Now look at them, when you think “Panera” do you think “spectacular bread and sandwiches” or do you think “slightly better than average chain sandwich shop”?

Jackson O'Brien ( 06/05/2011 at 1:09 am )

I personally found this article from Willamette Week more convincing because the amount of detail and background information it provides. Especially telling is the information about Stumptown re-incorporating in Delaware and that TSG Managing Dir. is now listed as Stumptown’s President (I assume Soreson had been the Pres. before) . To me this doesn’t look like a simple, friendly, hands-off infusion of capital.

see
http://www.wweek.com/portland/blog-27226-stumptown_coffee_has_been_sold_industry_sources_tell_ww.html

The journalist, Ruth Brown, concludes that Duane Sorenson did indeed sell 90% of the company to TSG and until more details are released this will be my operating assumption, too.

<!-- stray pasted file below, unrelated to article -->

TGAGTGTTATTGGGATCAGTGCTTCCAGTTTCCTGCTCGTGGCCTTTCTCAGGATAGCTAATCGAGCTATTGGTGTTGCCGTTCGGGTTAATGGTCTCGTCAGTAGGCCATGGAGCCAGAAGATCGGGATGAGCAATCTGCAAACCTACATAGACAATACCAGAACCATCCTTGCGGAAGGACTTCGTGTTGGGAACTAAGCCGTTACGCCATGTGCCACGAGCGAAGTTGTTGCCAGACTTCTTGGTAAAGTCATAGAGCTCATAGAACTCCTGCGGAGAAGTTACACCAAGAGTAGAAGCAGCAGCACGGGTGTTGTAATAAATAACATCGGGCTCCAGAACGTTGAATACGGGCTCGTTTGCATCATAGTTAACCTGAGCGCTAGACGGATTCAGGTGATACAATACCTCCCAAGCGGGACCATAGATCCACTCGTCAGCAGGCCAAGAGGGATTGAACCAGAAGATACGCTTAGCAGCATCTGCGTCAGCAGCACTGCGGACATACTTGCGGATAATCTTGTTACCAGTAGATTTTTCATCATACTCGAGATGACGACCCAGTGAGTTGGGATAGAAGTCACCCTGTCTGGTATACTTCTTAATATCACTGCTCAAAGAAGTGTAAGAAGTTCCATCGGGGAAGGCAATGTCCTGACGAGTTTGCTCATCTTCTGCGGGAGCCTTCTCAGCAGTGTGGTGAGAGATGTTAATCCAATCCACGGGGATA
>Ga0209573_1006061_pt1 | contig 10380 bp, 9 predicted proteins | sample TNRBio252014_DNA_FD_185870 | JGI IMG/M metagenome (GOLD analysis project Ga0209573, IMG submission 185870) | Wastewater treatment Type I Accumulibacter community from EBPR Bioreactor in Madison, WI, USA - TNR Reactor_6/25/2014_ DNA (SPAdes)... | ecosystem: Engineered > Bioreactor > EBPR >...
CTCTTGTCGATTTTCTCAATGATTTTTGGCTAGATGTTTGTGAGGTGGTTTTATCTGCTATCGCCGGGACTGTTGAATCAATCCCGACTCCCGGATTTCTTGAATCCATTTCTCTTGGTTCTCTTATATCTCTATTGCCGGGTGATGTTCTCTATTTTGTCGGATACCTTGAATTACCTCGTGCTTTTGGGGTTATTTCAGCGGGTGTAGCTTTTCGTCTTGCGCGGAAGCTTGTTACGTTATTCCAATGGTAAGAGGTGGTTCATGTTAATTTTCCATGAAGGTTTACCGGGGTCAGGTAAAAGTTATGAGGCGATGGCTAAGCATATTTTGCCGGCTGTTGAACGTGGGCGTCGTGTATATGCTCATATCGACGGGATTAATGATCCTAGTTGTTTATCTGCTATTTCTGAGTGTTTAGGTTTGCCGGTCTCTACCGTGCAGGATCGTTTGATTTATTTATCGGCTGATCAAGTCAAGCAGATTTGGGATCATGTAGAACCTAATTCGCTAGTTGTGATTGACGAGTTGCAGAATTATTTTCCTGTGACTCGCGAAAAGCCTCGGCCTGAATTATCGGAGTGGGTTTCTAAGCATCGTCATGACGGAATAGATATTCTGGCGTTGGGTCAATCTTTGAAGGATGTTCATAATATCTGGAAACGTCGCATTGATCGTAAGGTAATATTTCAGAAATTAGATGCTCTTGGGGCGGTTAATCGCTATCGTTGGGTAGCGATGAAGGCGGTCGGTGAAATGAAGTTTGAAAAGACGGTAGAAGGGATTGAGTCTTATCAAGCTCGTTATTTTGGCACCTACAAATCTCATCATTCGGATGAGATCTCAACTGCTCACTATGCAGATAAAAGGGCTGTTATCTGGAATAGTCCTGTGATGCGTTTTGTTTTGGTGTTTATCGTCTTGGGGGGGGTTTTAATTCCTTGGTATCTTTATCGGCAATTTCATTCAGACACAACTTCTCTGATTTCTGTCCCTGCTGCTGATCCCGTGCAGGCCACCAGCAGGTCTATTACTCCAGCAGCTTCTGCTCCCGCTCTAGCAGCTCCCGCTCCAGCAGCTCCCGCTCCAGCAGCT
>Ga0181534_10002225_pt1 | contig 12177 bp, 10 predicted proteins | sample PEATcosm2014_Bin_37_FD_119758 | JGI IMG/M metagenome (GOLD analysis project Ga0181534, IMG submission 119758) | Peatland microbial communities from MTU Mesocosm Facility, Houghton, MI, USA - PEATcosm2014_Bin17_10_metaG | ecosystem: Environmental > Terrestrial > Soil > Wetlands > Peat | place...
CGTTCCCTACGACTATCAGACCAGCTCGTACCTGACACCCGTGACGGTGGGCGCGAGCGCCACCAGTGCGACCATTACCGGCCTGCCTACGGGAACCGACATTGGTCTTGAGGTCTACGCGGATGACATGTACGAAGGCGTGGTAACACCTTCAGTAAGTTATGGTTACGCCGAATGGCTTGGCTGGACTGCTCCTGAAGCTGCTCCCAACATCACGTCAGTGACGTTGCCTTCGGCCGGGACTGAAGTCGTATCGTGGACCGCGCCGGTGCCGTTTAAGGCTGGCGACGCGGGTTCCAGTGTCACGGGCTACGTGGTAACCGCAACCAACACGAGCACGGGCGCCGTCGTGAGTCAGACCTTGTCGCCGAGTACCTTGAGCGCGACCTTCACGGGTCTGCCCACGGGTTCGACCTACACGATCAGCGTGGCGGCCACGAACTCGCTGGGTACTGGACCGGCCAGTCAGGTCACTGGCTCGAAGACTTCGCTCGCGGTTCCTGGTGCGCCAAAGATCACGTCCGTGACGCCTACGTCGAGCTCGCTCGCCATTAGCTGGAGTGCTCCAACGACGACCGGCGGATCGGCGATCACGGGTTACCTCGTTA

(full disclosure: I’m one of the 100 worker-owners of the Equal Exchange co-operative and we compete with Stumptown in some markets)

Rodney North ( 06/06/2011 at 1:23 pm )

    Thanks Rodney. I saw the WWeek article, but it’s still nothing more than pieced together speculation. A journalists conclusion, made from scattered remnants of information doesn’t make it truth. The 90% figure is still heresay at this point. Call me idealistic, but I do believe some people are capable of using money to do good on a larger scale—we’ll see how it all plays out. Also, the NYTimes just came out with an updated article as well.

    bwj ( 06/06/2011 at 1:56 pm )